THE COURT SHALL GRANT THE DEFENDANTS' MOTION TO STRIKE PLAINTIFF'S EXHIBITS.
In examining the validity of regulations promulgated by an agency, the reviewing court ordinarily considers only those materials before the agency when it made its decision.
Florida Power & Light Co. v. Lorion, 470 U.S. 729, 743-44, 84 L. Ed. 2d 643, 105 S. Ct. 1598 (1985). Exceptions to this general rule have been recognized:
(1) when agency action is not adequately explained in the record before the court; (2) when the agency failed to consider factors which are relevant to its final decision; (3) when an agency considered evidence which it failed to include in the record; (4) when a case is so complex that a court needs more evidence to enable it to understand the issues clearly; (5) in cases where evidence arising after the agency action shows whether the decision was correct or not; (6) in cases where agencies are sued for a failure to take action; (7) in cases arising under the National Environmental Policy Act; and (8) in cases where relief is at issue, especially at the preliminary injunction stage.
Esch v. Yeutter, 278 U.S. App. D.C. 98, 876 F.2d 976, 991 (D.C. Cir. 1989) (quoting Stark & Wald, Setting No Records: The Failed Attempts to Limit the Record in Review of Administrative Action, 36 Admin. L. Rev. 333, 345 (1984)). The plaintiffs here have, in support of their Motion for Partial Summary Judgment, submitted exhibits external to the administrative record, including videotapes, pictures, inspections reports, enforcement audits, and affidavits. The plaintiffs claim that supplementation of the record here with materials outside the administrative record is appropriate: (1) to show the truth or falsity of the agency's predictions made in support of the regulations at issue; and (2) to show that the agency has failed to enforce the AWA and has unreasonably delayed execution of the AWA's mandate to promulgate minimum requirements concerning the housing of animals. The Court agrees with the defendants that neither of these arguments support the admission of the plaintiffs' extra-record materials at this stage in the case.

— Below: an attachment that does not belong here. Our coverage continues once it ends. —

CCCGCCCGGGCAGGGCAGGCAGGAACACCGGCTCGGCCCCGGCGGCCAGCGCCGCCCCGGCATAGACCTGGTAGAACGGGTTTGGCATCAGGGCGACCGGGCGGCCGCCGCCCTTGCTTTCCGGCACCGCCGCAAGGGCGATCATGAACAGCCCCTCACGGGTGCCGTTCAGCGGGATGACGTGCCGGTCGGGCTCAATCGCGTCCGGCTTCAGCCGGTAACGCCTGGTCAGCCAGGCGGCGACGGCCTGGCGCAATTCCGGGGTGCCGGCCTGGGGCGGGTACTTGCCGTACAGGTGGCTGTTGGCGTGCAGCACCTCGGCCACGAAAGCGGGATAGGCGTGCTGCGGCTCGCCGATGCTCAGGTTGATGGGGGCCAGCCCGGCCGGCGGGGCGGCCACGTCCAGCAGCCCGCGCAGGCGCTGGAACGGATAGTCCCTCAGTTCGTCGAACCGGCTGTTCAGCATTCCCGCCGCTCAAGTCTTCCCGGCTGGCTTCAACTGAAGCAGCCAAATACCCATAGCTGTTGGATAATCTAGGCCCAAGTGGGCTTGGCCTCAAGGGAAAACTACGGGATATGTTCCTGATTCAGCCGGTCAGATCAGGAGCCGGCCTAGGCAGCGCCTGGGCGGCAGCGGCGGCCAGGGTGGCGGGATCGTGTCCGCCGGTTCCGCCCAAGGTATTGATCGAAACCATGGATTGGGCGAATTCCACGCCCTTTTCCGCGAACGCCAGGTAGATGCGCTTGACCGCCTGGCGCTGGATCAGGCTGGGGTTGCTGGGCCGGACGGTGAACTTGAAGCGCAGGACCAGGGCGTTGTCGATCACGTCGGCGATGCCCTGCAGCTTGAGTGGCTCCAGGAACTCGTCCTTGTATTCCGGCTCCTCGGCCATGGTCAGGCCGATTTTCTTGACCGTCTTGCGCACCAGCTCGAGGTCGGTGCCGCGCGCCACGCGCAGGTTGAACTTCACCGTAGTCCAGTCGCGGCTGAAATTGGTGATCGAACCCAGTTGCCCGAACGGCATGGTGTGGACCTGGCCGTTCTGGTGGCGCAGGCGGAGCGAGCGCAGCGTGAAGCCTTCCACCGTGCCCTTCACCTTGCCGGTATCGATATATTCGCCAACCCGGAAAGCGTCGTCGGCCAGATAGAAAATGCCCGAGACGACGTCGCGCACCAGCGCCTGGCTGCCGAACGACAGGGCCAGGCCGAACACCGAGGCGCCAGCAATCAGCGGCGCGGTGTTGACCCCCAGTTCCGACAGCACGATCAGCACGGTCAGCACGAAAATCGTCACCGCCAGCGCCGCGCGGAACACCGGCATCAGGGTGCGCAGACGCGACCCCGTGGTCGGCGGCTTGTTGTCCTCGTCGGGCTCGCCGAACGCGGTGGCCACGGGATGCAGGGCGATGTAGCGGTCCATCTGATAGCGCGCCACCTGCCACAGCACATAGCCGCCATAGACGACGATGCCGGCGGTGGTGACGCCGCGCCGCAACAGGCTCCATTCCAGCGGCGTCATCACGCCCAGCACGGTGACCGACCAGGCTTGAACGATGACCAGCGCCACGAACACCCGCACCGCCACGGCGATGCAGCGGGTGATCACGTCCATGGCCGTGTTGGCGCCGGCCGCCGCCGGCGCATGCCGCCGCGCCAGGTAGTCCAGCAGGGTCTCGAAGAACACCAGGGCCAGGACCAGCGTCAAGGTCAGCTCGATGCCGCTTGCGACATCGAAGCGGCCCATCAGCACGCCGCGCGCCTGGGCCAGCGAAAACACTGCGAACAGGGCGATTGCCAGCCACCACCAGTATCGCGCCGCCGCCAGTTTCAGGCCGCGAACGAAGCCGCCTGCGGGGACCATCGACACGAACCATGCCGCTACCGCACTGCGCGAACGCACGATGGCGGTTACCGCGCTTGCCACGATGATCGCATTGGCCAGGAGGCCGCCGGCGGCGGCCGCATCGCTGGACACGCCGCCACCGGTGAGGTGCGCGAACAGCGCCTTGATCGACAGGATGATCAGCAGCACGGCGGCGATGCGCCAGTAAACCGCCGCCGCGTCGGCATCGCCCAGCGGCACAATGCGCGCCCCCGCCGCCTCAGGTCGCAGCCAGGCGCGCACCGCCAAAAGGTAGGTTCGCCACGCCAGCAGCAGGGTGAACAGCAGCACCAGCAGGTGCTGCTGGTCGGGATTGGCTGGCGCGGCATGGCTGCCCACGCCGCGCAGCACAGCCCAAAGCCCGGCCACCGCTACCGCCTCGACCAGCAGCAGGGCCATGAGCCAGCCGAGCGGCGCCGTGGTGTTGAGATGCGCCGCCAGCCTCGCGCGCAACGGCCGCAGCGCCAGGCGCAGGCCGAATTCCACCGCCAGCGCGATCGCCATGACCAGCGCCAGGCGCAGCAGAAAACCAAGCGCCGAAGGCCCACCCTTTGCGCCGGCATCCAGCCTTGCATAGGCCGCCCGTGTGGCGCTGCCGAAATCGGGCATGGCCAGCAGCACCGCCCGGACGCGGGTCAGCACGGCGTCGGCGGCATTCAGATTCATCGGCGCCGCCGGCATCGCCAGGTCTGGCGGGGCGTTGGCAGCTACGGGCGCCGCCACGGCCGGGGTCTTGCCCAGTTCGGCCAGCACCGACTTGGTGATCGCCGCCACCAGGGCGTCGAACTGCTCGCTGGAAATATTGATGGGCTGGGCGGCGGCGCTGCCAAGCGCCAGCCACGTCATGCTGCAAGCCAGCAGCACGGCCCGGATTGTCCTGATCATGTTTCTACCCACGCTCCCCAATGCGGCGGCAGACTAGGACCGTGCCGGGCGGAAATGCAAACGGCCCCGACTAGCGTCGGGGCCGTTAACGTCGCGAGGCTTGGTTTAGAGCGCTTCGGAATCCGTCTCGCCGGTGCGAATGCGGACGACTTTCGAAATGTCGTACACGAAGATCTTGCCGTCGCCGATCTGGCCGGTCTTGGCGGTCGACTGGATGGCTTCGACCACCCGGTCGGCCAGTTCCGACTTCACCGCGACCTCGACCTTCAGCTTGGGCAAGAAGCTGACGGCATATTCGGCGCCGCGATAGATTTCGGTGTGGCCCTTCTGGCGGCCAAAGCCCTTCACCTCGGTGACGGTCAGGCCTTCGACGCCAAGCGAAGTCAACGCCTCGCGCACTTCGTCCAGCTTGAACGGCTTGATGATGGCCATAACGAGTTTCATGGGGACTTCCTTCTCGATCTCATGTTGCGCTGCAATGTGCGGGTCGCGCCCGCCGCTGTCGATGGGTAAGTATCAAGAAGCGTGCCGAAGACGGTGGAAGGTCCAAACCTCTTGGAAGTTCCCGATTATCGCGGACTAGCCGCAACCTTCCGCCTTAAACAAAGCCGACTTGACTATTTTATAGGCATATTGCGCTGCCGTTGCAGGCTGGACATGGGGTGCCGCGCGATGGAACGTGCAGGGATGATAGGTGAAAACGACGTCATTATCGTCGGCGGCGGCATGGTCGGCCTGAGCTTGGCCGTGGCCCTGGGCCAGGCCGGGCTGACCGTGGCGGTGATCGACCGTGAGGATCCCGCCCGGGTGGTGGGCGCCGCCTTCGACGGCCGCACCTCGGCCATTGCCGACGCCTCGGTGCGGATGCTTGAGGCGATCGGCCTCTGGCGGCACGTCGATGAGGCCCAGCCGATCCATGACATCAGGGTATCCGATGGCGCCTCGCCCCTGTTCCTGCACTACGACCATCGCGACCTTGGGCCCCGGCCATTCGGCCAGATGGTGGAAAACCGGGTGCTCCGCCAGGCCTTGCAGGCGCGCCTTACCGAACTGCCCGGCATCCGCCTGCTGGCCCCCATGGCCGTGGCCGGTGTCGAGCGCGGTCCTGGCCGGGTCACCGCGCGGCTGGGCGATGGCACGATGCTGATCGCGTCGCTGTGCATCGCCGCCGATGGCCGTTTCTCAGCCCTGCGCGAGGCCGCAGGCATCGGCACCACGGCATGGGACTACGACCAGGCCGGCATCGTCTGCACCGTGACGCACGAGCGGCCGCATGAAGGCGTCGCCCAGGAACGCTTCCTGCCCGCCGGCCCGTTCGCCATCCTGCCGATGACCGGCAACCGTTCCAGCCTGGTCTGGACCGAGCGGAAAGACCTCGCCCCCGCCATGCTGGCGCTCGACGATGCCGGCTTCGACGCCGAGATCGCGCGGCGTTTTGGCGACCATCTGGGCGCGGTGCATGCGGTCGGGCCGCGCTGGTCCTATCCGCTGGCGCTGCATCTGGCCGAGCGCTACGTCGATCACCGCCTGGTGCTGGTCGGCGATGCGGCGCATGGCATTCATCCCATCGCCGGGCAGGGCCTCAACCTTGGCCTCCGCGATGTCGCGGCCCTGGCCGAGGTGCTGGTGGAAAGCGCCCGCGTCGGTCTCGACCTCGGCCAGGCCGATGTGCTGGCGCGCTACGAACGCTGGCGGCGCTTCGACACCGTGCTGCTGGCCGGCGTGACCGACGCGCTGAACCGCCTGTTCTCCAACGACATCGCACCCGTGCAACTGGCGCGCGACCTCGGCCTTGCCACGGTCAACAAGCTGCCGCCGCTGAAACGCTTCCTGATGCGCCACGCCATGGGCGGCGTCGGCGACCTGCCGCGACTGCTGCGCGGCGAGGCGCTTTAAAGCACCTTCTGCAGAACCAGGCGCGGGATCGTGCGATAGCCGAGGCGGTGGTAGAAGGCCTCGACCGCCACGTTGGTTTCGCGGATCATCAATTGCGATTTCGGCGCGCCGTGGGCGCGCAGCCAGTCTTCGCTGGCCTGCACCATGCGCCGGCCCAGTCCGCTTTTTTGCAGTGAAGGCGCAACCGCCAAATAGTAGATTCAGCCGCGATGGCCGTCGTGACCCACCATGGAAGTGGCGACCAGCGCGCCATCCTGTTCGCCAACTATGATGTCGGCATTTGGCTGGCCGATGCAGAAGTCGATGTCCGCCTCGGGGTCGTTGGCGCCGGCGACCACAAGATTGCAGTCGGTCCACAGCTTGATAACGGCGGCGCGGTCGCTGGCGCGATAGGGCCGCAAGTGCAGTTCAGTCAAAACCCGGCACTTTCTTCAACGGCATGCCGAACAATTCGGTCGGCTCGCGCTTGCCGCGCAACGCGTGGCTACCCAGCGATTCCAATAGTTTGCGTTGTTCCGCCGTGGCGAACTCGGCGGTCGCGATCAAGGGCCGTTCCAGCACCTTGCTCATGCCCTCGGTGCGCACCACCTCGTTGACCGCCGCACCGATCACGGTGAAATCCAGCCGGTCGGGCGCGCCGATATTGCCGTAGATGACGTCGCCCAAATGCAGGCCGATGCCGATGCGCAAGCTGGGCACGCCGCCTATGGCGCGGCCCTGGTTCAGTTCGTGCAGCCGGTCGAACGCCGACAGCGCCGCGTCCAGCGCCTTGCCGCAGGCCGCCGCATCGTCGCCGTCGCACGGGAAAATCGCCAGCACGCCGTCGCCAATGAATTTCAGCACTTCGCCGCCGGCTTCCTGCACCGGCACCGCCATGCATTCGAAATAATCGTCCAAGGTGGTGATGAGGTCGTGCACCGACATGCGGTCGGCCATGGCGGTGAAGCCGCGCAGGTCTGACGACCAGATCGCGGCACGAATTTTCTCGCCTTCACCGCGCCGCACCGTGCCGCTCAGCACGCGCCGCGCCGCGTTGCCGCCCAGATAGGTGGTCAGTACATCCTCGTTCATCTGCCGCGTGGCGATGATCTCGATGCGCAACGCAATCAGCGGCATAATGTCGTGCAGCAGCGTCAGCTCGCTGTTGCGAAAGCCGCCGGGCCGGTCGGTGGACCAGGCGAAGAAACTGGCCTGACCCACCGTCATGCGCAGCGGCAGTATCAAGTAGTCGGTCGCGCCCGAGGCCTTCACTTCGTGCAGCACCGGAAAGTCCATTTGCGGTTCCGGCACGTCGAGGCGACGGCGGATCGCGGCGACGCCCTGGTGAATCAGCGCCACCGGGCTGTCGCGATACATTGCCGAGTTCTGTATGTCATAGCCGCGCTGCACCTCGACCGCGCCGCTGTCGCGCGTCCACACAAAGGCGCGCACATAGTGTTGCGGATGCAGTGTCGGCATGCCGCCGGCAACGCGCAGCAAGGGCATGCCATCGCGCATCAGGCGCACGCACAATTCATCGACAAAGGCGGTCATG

A. The Plaintiffs' Extra-Record Exhibits Will Not Be Admitted Under The "Predictions" Exception In Support Of Their Challenges To The Agency's Regulations.